Richard Schlegel, MD, PhD

Richard Schlegel MD, PhD

Professor and Chair
Department of Pathology
Georgetown University Medical Center
113 Basic Science Building
3900 Reservoir Road, NW
Washington, DC 20057 
Phone: 202 687-1704
Fax: 202 687-8934 

Research Interests

Viral oncology; cervical cancer; epithelial cell immortalization; telomerase; Myc

Research Summary

The research in our laboratory focuses on the role of human papillomaviruses (HPVs) in the development of cervical cancer in women. More specifically, we are examining the molecular mechanisms by which the HPV oncoproteins alter the growth and differentiation of cervical cells, with special emphasis on their ability to induce immortalization. While papillomaviruses infect both men and women, the transforming activity of papillomaviruses is specifically enhanced by estrogens, making women particularly sensitive to the development of cancer. Indeed, in transgenic mouse models, estrogen is required for the development of these genital cancers. In addition, we have been studying the E6 protein of the papillomaviruses which induces cellular telomerase, thereby facilitating cell immortalization. One of the telomerase genes, hTERT, is also activated by estrogens and might provide an additional explanation for sex-related differences in the development of genital cancers due to papillomavirus. 

Representative Publications

  • Veldman T, Horikawa I, Barrett JC, Schlegel R. Transcriptional activation of the telomerase hTERT gene by human papillomavirus type 16 E6 oncoprotein. J Virol. 75(9):4467-72, 2001.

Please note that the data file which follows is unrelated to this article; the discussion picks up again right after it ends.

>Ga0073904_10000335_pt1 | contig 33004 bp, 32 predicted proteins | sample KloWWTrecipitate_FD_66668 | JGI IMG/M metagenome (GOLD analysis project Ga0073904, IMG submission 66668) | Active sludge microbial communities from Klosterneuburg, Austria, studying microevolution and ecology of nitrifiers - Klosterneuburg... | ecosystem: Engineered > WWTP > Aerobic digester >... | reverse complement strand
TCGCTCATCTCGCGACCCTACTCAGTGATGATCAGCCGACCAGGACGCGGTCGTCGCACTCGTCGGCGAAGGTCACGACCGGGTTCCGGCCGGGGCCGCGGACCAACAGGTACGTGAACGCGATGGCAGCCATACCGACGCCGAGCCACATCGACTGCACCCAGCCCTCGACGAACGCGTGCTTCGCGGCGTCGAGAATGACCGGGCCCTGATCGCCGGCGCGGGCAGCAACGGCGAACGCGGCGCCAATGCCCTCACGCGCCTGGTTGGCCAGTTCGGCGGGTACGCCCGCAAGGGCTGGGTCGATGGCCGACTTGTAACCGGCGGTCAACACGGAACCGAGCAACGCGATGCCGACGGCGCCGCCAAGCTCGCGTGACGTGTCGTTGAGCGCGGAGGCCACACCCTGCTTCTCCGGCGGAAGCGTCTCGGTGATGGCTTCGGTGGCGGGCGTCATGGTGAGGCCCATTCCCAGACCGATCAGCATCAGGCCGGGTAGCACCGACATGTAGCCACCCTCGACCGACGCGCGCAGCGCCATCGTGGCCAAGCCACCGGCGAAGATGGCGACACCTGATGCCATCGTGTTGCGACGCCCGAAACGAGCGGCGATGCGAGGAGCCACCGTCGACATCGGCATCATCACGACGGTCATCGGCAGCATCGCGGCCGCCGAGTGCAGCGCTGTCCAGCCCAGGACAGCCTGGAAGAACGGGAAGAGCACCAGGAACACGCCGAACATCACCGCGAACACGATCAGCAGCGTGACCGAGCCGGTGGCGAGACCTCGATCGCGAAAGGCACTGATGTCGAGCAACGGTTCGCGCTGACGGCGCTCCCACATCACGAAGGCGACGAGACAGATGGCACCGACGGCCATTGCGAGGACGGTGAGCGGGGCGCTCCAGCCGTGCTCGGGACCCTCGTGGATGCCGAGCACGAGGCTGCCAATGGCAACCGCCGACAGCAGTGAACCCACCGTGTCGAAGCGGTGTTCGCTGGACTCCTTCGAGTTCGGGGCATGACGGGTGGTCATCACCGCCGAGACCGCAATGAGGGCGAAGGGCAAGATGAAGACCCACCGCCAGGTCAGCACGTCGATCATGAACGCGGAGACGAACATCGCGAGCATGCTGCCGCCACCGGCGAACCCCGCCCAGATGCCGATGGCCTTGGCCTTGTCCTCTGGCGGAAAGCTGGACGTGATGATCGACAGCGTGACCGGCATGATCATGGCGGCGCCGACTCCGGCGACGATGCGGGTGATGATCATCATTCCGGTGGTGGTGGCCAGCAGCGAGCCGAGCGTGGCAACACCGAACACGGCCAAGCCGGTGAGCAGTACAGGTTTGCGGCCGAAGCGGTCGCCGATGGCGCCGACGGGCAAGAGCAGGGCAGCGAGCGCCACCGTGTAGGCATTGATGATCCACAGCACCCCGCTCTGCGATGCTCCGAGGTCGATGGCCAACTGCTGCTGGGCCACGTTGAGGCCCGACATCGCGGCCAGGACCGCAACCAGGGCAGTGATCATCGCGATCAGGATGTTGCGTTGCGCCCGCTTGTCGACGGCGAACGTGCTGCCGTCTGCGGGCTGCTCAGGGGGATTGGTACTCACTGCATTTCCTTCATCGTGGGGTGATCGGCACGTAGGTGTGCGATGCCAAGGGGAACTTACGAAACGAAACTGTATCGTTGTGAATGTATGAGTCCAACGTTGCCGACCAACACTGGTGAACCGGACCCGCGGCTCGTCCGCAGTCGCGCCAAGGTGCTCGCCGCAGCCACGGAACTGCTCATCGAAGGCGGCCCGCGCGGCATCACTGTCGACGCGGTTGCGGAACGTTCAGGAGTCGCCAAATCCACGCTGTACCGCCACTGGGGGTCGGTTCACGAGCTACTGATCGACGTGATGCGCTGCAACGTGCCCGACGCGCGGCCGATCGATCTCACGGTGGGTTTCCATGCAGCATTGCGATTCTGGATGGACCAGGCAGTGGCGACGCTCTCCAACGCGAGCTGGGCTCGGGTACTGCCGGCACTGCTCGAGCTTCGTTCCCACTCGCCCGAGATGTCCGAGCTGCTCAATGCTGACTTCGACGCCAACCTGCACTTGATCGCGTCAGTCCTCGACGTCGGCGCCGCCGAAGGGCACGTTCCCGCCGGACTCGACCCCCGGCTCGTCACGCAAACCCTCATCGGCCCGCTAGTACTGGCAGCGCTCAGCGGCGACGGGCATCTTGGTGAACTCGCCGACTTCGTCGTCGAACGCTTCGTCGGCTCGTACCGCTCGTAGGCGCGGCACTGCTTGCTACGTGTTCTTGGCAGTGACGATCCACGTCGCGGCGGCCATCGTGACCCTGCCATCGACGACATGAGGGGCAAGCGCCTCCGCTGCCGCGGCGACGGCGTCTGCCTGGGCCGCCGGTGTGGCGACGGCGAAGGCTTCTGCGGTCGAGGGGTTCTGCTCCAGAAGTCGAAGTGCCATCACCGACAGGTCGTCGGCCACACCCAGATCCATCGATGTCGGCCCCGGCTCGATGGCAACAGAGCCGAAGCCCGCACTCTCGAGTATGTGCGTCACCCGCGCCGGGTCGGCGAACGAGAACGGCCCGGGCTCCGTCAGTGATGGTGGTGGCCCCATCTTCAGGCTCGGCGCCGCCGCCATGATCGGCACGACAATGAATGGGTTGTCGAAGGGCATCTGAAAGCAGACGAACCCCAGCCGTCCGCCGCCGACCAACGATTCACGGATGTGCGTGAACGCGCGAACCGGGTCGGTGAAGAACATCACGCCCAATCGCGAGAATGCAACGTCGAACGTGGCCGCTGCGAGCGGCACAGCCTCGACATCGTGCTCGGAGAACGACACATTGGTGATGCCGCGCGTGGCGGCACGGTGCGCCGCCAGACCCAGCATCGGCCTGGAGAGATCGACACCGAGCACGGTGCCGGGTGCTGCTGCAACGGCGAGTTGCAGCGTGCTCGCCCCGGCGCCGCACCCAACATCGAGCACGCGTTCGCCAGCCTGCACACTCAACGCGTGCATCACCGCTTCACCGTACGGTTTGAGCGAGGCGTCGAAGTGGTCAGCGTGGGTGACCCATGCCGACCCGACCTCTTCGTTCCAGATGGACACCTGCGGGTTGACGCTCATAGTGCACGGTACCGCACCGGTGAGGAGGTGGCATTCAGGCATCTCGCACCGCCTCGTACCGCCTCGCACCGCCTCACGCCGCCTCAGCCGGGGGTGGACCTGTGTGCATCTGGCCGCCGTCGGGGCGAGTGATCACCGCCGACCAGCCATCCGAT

• Carr EA, Theon AP, Madewell BR, Hitchcock ME, Schlegel R, Schiller JT. Expression of a transforming gene (E5) of bovine papillomavirus in sarcoids obtained from horses. Am J Vet Res. 62(8):1212-7, 2001
  • Suprynowicz, F., Baege, A., Sunitha, I., and Schlegel, R. c-src activation by the E5 oncoprotein enables transformation independently of PDGF receptor activation. Oncogene 21(11):1695-706, 2002.
  • Sherman L, Itzhaki H, Jackman A, Chen JJ, Koval D, Schlegel R. Inhibition of Serum- and Calcium Induced Terminal Differentiation of Human Keratinocytes by HPV 16 E6: Study of the Association with p53 Degradation, Inhibition of p53 Transactivation, and Binding to E6BP. Virology 292(2):309-20, 2002.
  • Baege, A., Berger, A., Schlegel, R., Veldman, T., and Schlegel, R. Cervical epithelial cells transduced with the papillomavirus E6/E7 oncogenes maintain stable levels of oncoprotein expression but exhibit progressive, major increases in hTERT gene expression and telomerase activity. Am. J. Pathol., 160: 1251-1257, 2002.
  • Simbulan-Rosenthal, C.M., Velena, A., Veldman, T., Schlegel, R., and Rosenthal, D.S. HPV E6/E7 immortalization sensitizes human keratinocytes to UVB by altering the pathway from caspase-8 to caspase-9-dependent apoptosis. J. Biol. Chem. 277:24709-24716, 2002.
  • Yuan, H., Veldman, T., Rundell, K, and Schlegel, R. SV-40 small tumor antigen activates AKT and telomerase and induces anchorage-independent growth of human epithelial cells. J. Virol. 76(21): 10685-91, 2002.
  • Rosenthal, D.S., Velena, A., Chou, F.P., Schlegel, R., Ray, R., Benton, B., Anderson, D., Smith, W.J., Simbulan-Rosenthal, C.M. Expression of dominant-negative FADD blocks human keratinocyte apoptosis and vesication induced by sulfur mustard. J. Biol. Chem. Mar 7;278(10):8531-40, 2003.